At last, it appears Canon has raised its game, in response to Nikon, and introducing a new breed of camera, the EOS 7D. We put it to the test...
Our verdict and focal points
Nikon’s enthusiasm for putting the same (or similar) technology in top-level and mid-range DSLRs has rather emphasised the gap between Canon’s professional-level EOS-1D series and its semi-professional and enthusiast-level cameras. The EOS 7D closes that gap a little and raises questions about the positioning of the EOS 5D Mark II, which looks a little dated in comparison.
The new AF system in the EOS 7D is impressive, and getting the best from it requires a good understanding of the subject as the camera sees it, as well as the available custom functions. It brings the Canon camera’s AF into line with that of Nikon’s higher-end offerings.
EOS 7D’s AF system combines well with the 8fps maximum continuous shooting rate, making the camera a good choice for serious sports enthusiasts and professionals who cannot justify the £4,499 price tag of the EOS-1D Mark IV, or those who don’t need a larger sensor.
Canon’s engineers certainly appear to have been earning their salaries over the past couple of years, and the EOS 7D is a significant improvement over the EOS 50D. Its ability to resolve detail has increased, and noise is much better controlled across the sensitivity range, making the camera much more versatile.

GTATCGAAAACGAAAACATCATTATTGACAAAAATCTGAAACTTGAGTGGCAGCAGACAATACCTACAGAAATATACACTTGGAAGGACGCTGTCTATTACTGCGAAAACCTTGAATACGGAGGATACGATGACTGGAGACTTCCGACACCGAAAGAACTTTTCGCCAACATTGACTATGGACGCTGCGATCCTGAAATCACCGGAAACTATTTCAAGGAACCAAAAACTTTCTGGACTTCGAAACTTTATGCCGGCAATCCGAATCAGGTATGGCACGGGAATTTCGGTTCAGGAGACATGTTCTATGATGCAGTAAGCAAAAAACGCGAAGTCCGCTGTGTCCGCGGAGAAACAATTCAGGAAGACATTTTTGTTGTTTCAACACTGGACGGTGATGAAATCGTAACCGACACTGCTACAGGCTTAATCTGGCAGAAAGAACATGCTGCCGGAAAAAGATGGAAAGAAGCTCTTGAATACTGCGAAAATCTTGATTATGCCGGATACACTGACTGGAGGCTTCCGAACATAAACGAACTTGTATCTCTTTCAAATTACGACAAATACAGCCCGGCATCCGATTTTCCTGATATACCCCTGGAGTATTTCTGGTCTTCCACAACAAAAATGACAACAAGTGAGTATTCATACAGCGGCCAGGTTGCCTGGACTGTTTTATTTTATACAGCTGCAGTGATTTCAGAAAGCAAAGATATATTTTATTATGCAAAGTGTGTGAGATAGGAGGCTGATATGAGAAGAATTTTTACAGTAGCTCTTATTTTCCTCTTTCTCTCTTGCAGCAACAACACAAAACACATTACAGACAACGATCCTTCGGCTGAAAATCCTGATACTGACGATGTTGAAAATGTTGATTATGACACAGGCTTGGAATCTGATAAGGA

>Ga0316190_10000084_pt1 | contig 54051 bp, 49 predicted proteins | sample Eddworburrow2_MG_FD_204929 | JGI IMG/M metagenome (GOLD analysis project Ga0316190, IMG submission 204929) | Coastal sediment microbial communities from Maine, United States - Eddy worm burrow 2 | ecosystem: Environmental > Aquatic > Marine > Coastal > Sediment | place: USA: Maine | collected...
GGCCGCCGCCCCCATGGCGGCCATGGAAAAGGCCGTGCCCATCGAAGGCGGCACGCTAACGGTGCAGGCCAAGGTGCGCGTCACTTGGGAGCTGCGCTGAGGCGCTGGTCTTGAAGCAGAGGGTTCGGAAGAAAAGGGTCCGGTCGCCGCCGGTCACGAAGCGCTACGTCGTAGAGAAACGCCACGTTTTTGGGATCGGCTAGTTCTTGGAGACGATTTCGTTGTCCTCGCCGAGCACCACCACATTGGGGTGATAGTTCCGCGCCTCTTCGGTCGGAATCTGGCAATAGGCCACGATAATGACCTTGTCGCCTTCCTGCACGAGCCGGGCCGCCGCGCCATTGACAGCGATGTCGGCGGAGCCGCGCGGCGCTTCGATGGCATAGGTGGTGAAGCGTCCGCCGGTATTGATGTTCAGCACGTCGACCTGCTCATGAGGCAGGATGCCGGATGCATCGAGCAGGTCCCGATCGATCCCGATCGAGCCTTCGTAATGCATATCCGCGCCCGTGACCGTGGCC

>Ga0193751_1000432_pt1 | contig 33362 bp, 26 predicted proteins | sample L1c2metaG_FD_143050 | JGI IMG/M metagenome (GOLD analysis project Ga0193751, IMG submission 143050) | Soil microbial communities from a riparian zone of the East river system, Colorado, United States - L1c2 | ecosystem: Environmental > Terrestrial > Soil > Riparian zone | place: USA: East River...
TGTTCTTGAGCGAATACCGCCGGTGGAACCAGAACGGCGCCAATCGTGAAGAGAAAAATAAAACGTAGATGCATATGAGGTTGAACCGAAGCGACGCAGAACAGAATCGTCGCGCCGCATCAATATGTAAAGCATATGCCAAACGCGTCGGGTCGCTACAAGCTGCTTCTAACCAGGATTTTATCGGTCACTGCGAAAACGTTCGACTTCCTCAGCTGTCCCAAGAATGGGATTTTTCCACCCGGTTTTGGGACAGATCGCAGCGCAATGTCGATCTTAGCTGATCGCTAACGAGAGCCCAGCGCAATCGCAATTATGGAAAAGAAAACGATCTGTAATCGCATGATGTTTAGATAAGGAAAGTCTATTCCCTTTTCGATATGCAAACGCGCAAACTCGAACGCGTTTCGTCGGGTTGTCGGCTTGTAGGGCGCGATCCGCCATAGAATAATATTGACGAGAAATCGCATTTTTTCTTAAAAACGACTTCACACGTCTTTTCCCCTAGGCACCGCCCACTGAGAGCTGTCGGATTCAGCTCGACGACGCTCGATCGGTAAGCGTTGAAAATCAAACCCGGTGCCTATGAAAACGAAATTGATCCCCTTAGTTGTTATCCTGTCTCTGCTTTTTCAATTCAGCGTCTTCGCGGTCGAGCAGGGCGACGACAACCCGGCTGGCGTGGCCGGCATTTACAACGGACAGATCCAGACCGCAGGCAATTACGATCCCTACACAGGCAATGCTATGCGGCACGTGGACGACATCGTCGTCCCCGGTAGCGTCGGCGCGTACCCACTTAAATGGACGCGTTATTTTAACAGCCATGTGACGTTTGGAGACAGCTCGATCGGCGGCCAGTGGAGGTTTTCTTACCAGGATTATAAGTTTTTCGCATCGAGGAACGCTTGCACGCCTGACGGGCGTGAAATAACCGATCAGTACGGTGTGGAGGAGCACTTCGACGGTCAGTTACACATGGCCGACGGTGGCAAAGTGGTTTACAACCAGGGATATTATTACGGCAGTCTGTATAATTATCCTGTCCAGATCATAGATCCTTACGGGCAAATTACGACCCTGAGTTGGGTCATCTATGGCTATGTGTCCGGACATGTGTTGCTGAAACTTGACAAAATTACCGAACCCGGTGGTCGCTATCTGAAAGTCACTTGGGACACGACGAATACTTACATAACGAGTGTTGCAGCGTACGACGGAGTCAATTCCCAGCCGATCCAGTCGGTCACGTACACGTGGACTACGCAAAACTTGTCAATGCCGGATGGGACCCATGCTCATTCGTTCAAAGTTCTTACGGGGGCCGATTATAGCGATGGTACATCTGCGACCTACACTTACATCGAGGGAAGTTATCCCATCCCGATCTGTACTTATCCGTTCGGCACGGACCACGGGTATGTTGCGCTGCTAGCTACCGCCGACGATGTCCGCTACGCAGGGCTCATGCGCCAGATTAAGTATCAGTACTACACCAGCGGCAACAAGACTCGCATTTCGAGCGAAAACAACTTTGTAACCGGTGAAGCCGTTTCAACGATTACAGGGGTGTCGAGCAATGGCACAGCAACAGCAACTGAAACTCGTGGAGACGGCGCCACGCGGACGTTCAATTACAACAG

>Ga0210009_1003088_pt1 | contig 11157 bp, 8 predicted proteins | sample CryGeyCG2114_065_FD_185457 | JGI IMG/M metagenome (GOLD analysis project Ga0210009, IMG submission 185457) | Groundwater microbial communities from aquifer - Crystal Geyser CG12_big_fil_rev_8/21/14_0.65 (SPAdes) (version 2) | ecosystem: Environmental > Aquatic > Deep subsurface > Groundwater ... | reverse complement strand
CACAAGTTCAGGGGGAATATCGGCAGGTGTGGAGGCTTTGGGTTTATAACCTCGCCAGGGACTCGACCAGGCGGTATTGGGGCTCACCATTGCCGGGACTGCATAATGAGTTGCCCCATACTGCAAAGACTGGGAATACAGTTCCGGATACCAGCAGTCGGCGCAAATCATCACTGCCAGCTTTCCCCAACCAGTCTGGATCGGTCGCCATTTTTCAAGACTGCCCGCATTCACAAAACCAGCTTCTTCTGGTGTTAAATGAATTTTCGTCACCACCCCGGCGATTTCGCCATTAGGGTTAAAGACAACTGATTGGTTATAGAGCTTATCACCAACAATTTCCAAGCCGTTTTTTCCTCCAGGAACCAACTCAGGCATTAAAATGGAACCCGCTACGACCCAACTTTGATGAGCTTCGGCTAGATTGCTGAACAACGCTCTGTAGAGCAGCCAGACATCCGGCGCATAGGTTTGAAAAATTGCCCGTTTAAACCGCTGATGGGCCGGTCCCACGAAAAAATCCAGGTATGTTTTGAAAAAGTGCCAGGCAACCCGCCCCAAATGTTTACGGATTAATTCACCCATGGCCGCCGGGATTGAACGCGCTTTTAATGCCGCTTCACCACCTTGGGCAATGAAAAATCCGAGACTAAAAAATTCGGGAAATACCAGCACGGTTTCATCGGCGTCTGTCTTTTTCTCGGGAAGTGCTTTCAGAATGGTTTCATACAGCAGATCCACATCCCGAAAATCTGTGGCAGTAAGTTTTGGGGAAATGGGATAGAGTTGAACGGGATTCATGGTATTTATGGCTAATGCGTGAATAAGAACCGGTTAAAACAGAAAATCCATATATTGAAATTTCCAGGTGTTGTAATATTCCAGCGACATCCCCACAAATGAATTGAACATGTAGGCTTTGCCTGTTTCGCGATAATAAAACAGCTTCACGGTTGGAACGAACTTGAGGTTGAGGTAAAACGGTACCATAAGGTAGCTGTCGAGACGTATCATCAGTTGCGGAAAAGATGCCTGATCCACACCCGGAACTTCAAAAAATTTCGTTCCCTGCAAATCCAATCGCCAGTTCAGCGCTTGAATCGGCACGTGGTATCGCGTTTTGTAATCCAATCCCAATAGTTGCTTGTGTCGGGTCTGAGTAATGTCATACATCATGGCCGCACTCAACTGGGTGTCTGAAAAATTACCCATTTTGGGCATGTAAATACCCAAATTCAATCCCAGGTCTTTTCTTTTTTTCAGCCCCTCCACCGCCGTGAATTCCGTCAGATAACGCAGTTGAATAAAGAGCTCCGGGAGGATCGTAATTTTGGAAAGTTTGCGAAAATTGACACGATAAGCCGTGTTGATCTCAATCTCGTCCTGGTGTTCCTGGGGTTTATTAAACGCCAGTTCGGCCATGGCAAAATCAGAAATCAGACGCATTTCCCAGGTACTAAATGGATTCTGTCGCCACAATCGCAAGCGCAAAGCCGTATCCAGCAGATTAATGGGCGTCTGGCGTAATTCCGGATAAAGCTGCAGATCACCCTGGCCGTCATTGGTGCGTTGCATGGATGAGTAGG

It is worth noting here that none of the images I took during this test exhibits the ghosting phenomenon that has been reported in some images taken with the EOS 7D in its high-speed continuous shooting mode. Canon USA has stated that a firmware upgrade will be issued to deal with it.
Like Canon’s other high-end DSLRs, the EOS 7D has a 14-bit A/D converter that turns the electrical signal from the sensor into digital code. Using a 14-bit device enables a wider range of tones to be generated in each colour channel for better colour and smoother gradations than from 12-bit cameras.
Dual Digic 4 processors
The EOS 7D is the first non-EOS-1D series camera to feature dual Digic processors. As well as boosting the maximum continuous shooting rate, this enables more complex noise-reduction algorithms to be carried out.
Manual control of exposure in video mode
Full manual or automatic control is provided over the exposure in video mode. This is set before recording is started and the slowest shutter speed is dictated by the selected frame rate. Exposure compensation may be adjusted to ±3EV during the exposure.
The EOS 7D’s built-in flash may be set to control up to three groups of Canon EX-series Speedlite (and compatible) flashguns wirelessly. It’s easy to set up and set the flash output ratios via the Flash Control option at the bottom of the first shooting menu screen.